Production of fuels and chemicals through microbial fermentation of plant material is a desirable alternative to petrochemical-based production. Fermentative production of biorenewable fuels and chemicals requires the engineering of biocatalysts that can quickly and efficiently convert sugars to target products at a cost that is competitive with existing petrochemical-based processes. It is also important that biocatalysts be robust to extreme fermentation conditions, biomass-derived inhibitors, and their target products. Traditional metabolic engineering has made great advances in this area, but synthetic biology has contributed and will continue to contribute to this field, particularly with next-generation biofuels. This work reviews the use of metabolic engineering and synthetic biology in biocatalyst engineering for biorenewable fuels and chemicals production, such as ethanol, butanol, acetate, lactate, succinate, alanine, and xylitol. We also examine the existing challenges in this area and discuss strategies for improving biocatalyst tolerance to chemical inhibitors.

1. Introduction

Human society has always depended on biomass-derived carbon and energy for nutrition and survival. In recent history, we have also become dependent on petroleum-derived carbon and energy for commodity chemicals and fuels. However, the nonrenewable nature of petroleum stands in stark contrast to the renewable carbon and energy present in biomass, where biomass is essentially a temporary storage unit for atmospheric carbon and sunlight-derived energy. Thus there is increasing demand to develop and implement strategies for production of commodity chemicals and fuels from biomass instead of petroleum. Specifically, in this work we are interested in the microbial fermentation of biomass-derived sugars to commodity fuels and chemicals.

In order for a fermentation process to compete with existing petroleum-based processes, the target chemical must be produced at a high yield, titer and productivity. Sometimes there are additional constraints on the fermentation process, such as the presence of potent inhibitors in biomass hydrolysate or the need to operate at an extreme pH or temperature [1]. These goals can be difficult to attain with naturally-occurring microbes. Therefore, microorganisms with these desired traits often must be developed, either by modification of existing microbes or by the de novo design of new microbes. While significant progress has been made towards de novo design [2, 3], this work focuses on the modification of existing microbes.

Humanity has long relied on microbial biocatalysts for production of fermented food and beverages and eukaryotic biocatalysts for food and textiles. We have slowly modified these biocatalysts by selecting for desirable traits without understanding the underlying biological mechanisms. But upon elucidation of the biological code and the development of recombinant DNA technology, we now have the tools to do more than just select for observable traits—we are now able to rationally modify and design metabolic pathways, proteins, and even whole organisms.

Much of this rational modification has been in the form of Metabolic Engineering. Metabolic Engineering was defined in 1991 [4, 5] and here we use the definition of “the directed improvement of production, formation, or cellular properties through the modification of specific biochemical reactions or the introduction of new ones with the use of recombinant DNA technology ” [6]. While Metabolic Engineering has enabled extraordinary advances in the production of commodity chemicals and fuels from biomass, some of which are discussed in this work, we have now reached the point where biological functions that do not exist in nature are desired. Synthetic biology aims to develop and provide these nonnatural biological functions.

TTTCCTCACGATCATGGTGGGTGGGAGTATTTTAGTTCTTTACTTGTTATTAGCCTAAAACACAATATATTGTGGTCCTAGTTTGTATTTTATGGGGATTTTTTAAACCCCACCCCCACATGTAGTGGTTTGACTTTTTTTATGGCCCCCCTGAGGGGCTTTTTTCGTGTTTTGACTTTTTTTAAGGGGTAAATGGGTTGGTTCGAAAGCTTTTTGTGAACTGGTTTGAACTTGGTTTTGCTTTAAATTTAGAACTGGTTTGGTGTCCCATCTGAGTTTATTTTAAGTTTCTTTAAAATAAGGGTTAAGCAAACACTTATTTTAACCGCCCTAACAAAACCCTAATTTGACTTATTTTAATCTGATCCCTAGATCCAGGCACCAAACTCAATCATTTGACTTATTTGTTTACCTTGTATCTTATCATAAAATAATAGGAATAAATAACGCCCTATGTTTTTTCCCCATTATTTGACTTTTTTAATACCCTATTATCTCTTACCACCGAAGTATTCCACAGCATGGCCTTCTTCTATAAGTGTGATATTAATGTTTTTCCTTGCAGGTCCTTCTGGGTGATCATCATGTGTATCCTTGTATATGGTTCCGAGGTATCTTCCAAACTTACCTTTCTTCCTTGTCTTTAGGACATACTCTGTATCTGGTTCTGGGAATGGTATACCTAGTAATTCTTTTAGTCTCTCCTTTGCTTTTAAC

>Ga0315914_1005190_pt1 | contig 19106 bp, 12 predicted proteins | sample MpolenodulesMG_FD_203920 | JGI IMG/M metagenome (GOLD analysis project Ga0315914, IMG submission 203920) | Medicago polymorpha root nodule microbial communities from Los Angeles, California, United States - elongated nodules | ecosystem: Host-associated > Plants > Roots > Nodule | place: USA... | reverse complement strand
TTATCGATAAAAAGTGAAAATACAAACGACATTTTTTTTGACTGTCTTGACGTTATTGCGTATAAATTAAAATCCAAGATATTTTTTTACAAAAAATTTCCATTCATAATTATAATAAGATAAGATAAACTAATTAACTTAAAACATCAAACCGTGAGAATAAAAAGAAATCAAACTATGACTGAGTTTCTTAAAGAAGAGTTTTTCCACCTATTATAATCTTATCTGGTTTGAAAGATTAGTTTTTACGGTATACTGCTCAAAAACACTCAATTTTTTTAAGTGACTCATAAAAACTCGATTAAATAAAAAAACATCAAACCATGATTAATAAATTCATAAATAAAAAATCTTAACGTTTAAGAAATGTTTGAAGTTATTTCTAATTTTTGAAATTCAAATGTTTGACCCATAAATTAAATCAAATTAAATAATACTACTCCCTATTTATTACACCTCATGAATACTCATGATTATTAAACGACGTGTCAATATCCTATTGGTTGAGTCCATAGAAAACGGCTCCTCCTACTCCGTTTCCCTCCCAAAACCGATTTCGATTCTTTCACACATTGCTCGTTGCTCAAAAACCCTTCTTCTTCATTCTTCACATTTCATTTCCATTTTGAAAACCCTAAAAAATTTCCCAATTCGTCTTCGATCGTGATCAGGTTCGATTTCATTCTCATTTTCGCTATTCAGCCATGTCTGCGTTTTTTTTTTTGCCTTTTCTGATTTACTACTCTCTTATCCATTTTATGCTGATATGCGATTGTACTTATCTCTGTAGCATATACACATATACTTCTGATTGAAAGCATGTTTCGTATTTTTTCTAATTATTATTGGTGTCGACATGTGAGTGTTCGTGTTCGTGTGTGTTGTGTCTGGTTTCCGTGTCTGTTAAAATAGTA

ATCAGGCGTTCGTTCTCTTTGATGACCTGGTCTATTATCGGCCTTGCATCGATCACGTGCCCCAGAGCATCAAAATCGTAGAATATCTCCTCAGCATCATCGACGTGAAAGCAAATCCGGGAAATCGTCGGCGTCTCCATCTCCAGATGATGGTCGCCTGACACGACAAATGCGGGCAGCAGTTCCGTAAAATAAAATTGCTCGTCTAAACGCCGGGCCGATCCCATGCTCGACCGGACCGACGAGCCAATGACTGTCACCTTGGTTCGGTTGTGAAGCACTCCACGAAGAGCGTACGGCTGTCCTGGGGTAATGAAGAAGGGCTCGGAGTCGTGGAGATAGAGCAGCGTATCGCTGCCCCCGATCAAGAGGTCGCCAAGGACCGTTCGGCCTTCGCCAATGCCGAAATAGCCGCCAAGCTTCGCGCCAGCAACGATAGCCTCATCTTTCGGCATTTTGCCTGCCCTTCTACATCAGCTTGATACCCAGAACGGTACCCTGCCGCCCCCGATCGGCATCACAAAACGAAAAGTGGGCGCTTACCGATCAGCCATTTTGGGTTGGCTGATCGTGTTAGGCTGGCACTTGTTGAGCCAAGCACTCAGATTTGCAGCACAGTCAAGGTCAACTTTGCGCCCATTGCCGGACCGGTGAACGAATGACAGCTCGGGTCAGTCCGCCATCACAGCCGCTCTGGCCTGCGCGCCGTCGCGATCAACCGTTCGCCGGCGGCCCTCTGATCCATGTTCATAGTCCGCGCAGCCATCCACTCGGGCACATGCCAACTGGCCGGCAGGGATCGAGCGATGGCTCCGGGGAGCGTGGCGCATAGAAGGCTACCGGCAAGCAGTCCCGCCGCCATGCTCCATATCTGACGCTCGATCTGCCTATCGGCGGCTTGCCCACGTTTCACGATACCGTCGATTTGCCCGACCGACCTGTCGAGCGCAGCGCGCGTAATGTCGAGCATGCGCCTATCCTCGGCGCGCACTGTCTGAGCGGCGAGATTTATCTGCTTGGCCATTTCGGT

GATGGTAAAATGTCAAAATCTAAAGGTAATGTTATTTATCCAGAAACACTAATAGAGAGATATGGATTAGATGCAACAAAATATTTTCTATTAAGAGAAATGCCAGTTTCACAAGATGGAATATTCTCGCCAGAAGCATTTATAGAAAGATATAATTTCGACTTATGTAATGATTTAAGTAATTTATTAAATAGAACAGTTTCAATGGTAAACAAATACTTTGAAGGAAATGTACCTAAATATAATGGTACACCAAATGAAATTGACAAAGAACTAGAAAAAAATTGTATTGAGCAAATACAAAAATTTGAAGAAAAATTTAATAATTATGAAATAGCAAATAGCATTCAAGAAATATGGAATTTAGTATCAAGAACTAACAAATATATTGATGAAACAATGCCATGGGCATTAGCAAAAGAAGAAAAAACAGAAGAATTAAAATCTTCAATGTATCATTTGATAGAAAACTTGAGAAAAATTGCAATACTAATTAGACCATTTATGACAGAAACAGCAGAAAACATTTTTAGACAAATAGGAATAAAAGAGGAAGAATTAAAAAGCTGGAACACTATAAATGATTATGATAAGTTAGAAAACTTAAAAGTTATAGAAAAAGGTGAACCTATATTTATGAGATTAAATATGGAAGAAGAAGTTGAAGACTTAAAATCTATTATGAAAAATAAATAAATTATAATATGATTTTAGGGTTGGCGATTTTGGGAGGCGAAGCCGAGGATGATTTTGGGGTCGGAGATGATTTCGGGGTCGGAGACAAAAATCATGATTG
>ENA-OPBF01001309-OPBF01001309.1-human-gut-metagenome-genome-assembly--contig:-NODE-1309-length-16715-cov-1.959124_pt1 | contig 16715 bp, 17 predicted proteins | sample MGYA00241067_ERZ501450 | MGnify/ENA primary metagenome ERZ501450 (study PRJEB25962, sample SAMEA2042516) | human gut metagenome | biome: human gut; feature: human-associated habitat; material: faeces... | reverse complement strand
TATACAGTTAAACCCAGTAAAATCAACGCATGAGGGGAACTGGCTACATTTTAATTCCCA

For many years, the term Synthetic Biology was used to describe concepts that would be classified today as Metabolic Engineering [7]. However in the last 10 years, terms such as “unnatural organic molecules” [7], “unnatural chemical systems [8], “novel behaviors” [9], “artificial, biology-inspired systems” [10], and “functions that do not exist in nature” [11] have been used to describe Synthetic Biology. For the purpose of this review, we will apply the Synthetic Biology definition of “the design and construction of new biological components, such as enzymes, genetic circuits, and cells, or the redesign of existing biological systems” [12].

Synthetic biology has application to many fields, including cell-free synthesis [13], tissue and plant engineering [14] and drug discovery [15], but here we are interested in the modification of microbes for the biorenewable production of commodity chemicals and fuels. Other recent reviews have also dealt with this topic [1618].

Synthetic biology for the production of a target compound can be expressed as a sequence of the following events, each of which will be discussed in more detail and demonstrated below. Design the metabolic pathways and phenotypic properties of the desired system. What are the desired substrates and products? What are the expected environmental stressors? Choose an appropriate host organism (chassis) based on the following criteria. Which organisms display at least some of the desired properties? How well characterized and annotated are these organisms? Are there molecular biology tools for modification of this chassis? Formulate an implementation approach. What modifications are necessary to achieve the pathways and properties identified in step ? Do metabolic pathways need to be added, removed, or tuned? Does the desired pathway or phenotype exist in nature, or does it need to be designed de novo? Optimize the redesigned system and assess the system properties relative to the ideal. Can the chassis be improved further?